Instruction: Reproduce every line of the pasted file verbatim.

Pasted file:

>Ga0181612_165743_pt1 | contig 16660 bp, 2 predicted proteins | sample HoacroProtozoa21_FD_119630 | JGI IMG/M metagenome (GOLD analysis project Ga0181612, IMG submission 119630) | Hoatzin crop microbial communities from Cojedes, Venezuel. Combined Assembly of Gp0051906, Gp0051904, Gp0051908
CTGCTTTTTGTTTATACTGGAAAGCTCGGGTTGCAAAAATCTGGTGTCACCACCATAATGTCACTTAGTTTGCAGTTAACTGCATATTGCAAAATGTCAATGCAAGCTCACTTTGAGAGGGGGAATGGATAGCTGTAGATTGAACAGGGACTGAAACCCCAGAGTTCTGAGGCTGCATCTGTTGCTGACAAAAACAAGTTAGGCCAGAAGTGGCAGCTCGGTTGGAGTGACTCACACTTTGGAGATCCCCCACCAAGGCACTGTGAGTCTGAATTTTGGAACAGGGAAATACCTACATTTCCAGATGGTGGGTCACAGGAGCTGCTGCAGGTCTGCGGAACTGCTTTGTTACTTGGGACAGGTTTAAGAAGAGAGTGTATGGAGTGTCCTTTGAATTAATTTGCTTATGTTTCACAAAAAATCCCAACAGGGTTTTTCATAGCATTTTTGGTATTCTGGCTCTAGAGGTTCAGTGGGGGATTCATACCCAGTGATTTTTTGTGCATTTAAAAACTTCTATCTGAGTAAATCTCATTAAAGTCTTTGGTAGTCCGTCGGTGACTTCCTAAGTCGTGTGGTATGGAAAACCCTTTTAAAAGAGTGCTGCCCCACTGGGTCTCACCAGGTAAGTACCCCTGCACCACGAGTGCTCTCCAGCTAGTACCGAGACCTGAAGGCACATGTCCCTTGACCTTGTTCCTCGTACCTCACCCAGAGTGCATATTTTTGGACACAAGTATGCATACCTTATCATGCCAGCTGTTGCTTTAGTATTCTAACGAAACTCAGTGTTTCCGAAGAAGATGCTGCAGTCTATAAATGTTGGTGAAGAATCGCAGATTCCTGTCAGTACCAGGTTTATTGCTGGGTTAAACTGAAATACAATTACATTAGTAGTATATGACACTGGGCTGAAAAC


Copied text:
>Ga0181612_165743_pt1 | contig 16660 bp, 2 predicted proteins | sample HoacroProtozoa21_FD_119630 | JGI IMG/M metagenome (GOLD analysis project Ga0181612, IMG submission 119630) | Hoatzin crop microbial communities from Cojedes, Venezuel. Combined Assembly of Gp0051906, Gp0051904, Gp0051908
CTGCTTTTTGTTTATACTGGAAAGCTCGGGTTGCAAAAATCTGGTGTCACCACCATAATGTCACTTAGTTTGCAGTTAACTGCATATTGCAAAATGTCAATGCAAGCTCACTTTGAGAGGGGGAATGGATAGCTGTAGATTGAACAGGGACTGAAACCCCAGAGTTCTGAGGCTGCATCTGTTGCTGACAAAAACAAGTTAGGCCAGAAGTGGCAGCTCGGTTGGAGTGACTCACACTTTGGAGATCCCCCACCAAGGCACTGTGAGTCTGAATTTTGGAACAGGGAAATACCTACATTTCCAGATGGTGGGTCACAGGAGCTGCTGCAGGTCTGCGGAACTGCTTTGTTACTTGGGACAGGTTTAAGAAGAGAGTGTATGGAGTGTCCTTTGAATTAATTTGCTTATGTTTCACAAAAAATCCCAACAGGGTTTTTCATAGCATTTTTGGTATTCTGGCTCTAGAGGTTCAGTGGGGGATTCATACCCAGTGATTTTTTGTGCATTTAAAAACTTCTATCTGAGTAAATCTCATTAAAGTCTTTGGTAGTCCGTCGGTGACTTCCTAAGTCGTGTGGTATGGAAAACCCTTTTAAAAGAGTGCTGCCCCACTGGGTCTCACCAGGTAAGTACCCCTGCACCACGAGTGCTCTCCAGCTAGTACCGAGACCTGAAGGCACATGTCCCTTGACCTTGTTCCTCGTACCTCACCCAGAGTGCATATTTTTGGACACAAGTATGCATACCTTATCATGCCAGCTGTTGCTTTAGTATTCTAACGAAACTCAGTGTTTCCGAAGAAGATGCTGCAGTCTATAAATGTTGGTGAAGAATCGCAGATTCCTGTCAGTACCAGGTTTATTGCTGGGTTAAACTGAAATACAATTACATTAGTAGTATATGACACTGGGCTGAAAAC